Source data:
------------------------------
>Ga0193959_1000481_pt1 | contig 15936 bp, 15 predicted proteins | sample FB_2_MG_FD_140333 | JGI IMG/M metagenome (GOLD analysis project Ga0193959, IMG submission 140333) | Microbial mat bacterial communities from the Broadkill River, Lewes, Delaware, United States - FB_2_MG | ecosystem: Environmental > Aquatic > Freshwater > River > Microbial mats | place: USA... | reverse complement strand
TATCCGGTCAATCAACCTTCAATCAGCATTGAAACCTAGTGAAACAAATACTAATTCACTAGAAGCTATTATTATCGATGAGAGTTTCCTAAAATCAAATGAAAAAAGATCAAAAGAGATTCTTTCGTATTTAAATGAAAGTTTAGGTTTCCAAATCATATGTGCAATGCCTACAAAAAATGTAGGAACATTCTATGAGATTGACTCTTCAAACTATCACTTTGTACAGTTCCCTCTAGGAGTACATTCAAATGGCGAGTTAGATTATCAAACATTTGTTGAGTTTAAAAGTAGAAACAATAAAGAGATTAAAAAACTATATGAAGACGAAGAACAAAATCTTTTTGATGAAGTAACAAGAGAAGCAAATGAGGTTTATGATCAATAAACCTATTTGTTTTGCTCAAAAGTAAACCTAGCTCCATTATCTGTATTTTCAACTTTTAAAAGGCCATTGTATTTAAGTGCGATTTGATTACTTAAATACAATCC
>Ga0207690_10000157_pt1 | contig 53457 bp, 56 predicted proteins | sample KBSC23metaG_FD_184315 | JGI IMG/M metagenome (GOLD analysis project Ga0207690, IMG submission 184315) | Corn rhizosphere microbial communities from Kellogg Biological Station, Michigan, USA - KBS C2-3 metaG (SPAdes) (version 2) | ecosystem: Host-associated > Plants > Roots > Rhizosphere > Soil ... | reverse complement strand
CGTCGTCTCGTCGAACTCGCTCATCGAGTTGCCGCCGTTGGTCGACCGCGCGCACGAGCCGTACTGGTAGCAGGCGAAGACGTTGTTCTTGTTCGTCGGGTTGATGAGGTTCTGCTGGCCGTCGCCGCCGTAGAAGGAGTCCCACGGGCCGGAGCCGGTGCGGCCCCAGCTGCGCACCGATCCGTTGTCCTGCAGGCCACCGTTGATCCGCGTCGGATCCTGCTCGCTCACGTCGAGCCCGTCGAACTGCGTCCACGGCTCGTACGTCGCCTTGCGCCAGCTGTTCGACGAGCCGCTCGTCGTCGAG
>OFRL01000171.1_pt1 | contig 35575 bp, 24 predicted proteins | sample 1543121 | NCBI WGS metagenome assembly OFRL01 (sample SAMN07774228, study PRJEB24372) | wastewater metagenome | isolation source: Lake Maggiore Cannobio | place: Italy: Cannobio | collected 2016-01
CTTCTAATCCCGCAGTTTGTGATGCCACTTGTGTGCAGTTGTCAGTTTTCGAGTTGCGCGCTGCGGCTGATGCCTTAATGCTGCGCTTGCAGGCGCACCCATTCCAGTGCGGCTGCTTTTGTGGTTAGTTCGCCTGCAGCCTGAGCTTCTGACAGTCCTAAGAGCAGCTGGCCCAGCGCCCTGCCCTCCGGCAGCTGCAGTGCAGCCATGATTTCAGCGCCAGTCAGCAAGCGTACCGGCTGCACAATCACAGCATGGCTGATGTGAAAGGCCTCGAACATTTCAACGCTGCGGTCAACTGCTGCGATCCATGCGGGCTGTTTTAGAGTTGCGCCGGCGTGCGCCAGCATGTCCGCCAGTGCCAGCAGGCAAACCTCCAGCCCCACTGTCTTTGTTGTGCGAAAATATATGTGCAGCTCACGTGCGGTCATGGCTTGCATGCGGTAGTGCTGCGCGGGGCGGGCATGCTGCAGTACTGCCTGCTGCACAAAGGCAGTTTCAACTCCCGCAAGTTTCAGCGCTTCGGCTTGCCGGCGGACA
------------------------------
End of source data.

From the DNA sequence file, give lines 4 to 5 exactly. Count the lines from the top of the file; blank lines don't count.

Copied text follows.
CGTCGTCTCGTCGAACTCGCTCATCGAGTTGCCGCCGTTGGTCGACCGCGCGCACGAGCCGTACTGGTAGCAGGCGAAGACGTTGTTCTTGTTCGTCGGGTTGATGAGGTTCTGCTGGCCGTCGCCGCCGTAGAAGGAGTCCCACGGGCCGGAGCCGGTGCGGCCCCAGCTGCGCACCGATCCGTTGTCCTGCAGGCCACCGTTGATCCGCGTCGGATCCTGCTCGCTCACGTCGAGCCCGTCGAACTGCGTCCACGGCTCGTACGTCGCCTTGCGCCAGCTGTTCGACGAGCCGCTCGTCGTCGAG
>OFRL01000171.1_pt1 | contig 35575 bp, 24 predicted proteins | sample 1543121 | NCBI WGS metagenome assembly OFRL01 (sample SAMN07774228, study PRJEB24372) | wastewater metagenome | isolation source: Lake Maggiore Cannobio | place: Italy: Cannobio | collected 2016-01